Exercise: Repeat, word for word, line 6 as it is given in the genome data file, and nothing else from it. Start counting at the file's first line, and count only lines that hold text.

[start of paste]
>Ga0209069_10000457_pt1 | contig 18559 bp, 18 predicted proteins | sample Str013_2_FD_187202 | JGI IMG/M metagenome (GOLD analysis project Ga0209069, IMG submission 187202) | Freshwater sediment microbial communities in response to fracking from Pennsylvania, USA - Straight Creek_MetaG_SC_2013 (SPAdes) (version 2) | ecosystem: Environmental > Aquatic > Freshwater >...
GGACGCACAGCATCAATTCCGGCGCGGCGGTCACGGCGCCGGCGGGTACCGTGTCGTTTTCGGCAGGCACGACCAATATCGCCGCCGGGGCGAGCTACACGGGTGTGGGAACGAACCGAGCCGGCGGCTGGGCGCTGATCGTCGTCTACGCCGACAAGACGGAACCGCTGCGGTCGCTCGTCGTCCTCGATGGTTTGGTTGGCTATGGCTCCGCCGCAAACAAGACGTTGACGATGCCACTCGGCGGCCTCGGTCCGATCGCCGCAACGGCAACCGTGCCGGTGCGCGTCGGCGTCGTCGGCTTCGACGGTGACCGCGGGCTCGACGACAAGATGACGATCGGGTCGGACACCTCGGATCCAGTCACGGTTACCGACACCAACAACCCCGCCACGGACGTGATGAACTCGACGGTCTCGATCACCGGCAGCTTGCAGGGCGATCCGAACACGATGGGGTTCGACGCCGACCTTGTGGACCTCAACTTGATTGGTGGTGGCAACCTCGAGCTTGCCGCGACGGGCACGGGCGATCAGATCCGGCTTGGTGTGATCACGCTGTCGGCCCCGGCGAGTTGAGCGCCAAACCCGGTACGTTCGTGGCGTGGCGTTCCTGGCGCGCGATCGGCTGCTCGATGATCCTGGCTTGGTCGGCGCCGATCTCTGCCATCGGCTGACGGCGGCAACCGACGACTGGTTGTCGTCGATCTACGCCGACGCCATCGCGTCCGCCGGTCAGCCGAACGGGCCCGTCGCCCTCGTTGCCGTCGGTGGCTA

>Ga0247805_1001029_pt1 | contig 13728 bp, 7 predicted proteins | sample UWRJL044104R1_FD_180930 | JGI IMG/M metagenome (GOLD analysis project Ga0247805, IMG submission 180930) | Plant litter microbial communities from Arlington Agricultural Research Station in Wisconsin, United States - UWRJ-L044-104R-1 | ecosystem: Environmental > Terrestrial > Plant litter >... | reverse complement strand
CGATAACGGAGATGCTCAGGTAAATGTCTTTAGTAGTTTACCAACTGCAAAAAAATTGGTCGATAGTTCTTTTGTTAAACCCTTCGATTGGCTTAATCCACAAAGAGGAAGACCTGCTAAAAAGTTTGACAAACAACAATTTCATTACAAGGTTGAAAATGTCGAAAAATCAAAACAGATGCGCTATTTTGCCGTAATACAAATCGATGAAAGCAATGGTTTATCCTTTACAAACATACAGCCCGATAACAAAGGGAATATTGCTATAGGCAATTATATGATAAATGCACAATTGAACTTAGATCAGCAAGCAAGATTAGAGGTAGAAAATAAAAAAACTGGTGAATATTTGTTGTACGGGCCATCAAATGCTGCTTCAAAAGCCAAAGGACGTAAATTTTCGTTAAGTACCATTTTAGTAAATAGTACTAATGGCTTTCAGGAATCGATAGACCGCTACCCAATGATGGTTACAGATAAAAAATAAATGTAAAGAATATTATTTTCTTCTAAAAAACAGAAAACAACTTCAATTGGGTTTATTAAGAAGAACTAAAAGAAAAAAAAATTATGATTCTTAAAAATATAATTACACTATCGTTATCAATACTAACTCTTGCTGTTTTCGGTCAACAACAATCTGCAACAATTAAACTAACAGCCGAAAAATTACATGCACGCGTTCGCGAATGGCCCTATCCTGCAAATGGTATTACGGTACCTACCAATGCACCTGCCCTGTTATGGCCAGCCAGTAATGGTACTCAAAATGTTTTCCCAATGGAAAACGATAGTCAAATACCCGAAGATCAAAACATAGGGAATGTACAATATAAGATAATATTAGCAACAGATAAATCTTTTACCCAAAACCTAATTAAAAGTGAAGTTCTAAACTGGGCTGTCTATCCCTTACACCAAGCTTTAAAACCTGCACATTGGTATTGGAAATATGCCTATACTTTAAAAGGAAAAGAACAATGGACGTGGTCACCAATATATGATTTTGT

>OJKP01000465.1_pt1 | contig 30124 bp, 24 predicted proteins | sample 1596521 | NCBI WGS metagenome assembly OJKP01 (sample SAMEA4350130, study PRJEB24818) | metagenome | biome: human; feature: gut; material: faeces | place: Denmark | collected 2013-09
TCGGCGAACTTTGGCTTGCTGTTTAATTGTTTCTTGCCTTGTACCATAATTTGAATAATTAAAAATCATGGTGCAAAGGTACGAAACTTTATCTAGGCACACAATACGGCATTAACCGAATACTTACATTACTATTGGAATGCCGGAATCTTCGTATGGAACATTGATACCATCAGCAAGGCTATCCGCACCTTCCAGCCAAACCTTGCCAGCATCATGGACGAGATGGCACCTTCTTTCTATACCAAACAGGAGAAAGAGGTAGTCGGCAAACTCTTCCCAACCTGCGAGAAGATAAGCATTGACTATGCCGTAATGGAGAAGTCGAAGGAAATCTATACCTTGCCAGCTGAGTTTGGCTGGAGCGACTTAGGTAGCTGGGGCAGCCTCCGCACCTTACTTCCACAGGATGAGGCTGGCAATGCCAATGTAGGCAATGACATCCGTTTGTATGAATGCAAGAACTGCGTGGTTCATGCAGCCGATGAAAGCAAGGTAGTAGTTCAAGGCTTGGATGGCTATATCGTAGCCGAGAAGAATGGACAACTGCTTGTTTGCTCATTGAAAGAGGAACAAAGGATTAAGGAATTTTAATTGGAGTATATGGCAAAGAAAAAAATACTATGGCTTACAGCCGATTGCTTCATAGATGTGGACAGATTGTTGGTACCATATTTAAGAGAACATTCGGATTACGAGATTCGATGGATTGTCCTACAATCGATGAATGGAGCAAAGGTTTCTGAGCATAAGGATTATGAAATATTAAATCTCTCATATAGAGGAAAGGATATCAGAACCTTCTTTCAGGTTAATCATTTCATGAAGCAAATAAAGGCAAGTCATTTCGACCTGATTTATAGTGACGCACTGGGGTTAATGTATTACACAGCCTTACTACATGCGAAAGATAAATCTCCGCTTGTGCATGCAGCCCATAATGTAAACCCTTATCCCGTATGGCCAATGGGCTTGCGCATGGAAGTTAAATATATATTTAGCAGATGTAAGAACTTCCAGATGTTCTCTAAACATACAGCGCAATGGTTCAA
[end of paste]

TCGGCGAACTTTGGCTTGCTGTTTAATTGTTTCTTGCCTTGTACCATAATTTGAATAATTAAAAATCATGGTGCAAAGGTACGAAACTTTATCTAGGCACACAATACGGCATTAACCGAATACTTACATTACTATTGGAATGCCGGAATCTTCGTATGGAACATTGATACCATCAGCAAGGCTATCCGCACCTTCCAGCCAAACCTTGCCAGCATCATGGACGAGATGGCACCTTCTTTCTATACCAAACAGGAGAAAGAGGTAGTCGGCAAACTCTTCCCAACCTGCGAGAAGATAAGCATTGACTATGCCGTAATGGAGAAGTCGAAGGAAATCTATACCTTGCCAGCTGAGTTTGGCTGGAGCGACTTAGGTAGCTGGGGCAGCCTCCGCACCTTACTTCCACAGGATGAGGCTGGCAATGCCAATGTAGGCAATGACATCCGTTTGTATGAATGCAAGAACTGCGTGGTTCATGCAGCCGATGAAAGCAAGGTAGTAGTTCAAGGCTTGGATGGCTATATCGTAGCCGAGAAGAATGGACAACTGCTTGTTTGCTCATTGAAAGAGGAACAAAGGATTAAGGAATTTTAATTGGAGTATATGGCAAAGAAAAAAATACTATGGCTTACAGCCGATTGCTTCATAGATGTGGACAGATTGTTGGTACCATATTTAAGAGAACATTCGGATTACGAGATTCGATGGATTGTCCTACAATCGATGAATGGAGCAAAGGTTTCTGAGCATAAGGATTATGAAATATTAAATCTCTCATATAGAGGAAAGGATATCAGAACCTTCTTTCAGGTTAATCATTTCATGAAGCAAATAAAGGCAAGTCATTTCGACCTGATTTATAGTGACGCACTGGGGTTAATGTATTACACAGCCTTACTACATGCGAAAGATAAATCTCCGCTTGTGCATGCAGCCCATAATGTAAACCCTTATCCCGTATGGCCAATGGGCTTGCGCATGGAAGTTAAATATATATTTAGCAGATGTAAGAACTTCCAGATGTTCTCTAAACATACAGCGCAATGGTTCAA